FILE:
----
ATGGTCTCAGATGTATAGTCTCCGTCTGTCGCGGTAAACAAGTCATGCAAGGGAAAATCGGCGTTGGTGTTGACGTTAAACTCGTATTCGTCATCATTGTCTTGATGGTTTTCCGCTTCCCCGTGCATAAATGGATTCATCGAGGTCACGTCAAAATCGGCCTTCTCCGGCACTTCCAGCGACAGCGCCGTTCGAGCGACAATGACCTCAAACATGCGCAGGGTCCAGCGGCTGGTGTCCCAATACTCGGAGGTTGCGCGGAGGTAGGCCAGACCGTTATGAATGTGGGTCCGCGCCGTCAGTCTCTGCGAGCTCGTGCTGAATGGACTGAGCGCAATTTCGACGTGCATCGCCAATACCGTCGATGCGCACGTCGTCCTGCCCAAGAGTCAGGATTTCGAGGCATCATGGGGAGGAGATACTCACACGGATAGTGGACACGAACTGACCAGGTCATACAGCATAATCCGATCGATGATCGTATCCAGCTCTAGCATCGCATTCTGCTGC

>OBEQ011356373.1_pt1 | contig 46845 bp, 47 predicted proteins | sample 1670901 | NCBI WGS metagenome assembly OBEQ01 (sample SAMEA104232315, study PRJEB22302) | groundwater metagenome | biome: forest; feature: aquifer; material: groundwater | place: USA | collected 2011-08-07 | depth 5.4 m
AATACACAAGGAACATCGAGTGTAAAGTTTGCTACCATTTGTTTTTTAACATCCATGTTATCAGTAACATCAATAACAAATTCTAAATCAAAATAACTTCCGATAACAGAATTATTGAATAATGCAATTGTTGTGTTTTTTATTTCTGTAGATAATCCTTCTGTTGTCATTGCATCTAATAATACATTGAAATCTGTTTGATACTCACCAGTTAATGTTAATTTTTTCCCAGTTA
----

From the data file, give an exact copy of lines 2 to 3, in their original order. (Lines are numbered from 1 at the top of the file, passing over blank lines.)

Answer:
>OBEQ011356373.1_pt1 | contig 46845 bp, 47 predicted proteins | sample 1670901 | NCBI WGS metagenome assembly OBEQ01 (sample SAMEA104232315, study PRJEB22302) | groundwater metagenome | biome: forest; feature: aquifer; material: groundwater | place: USA | collected 2011-08-07 | depth 5.4 m
AATACACAAGGAACATCGAGTGTAAAGTTTGCTACCATTTGTTTTTTAACATCCATGTTATCAGTAACATCAATAACAAATTCTAAATCAAAATAACTTCCGATAACAGAATTATTGAATAATGCAATTGTTGTGTTTTTTATTTCTGTAGATAATCCTTCTGTTGTCATTGCATCTAATAATACATTGAAATCTGTTTGATACTCACCAGTTAATGTTAATTTTTTCCCAGTTA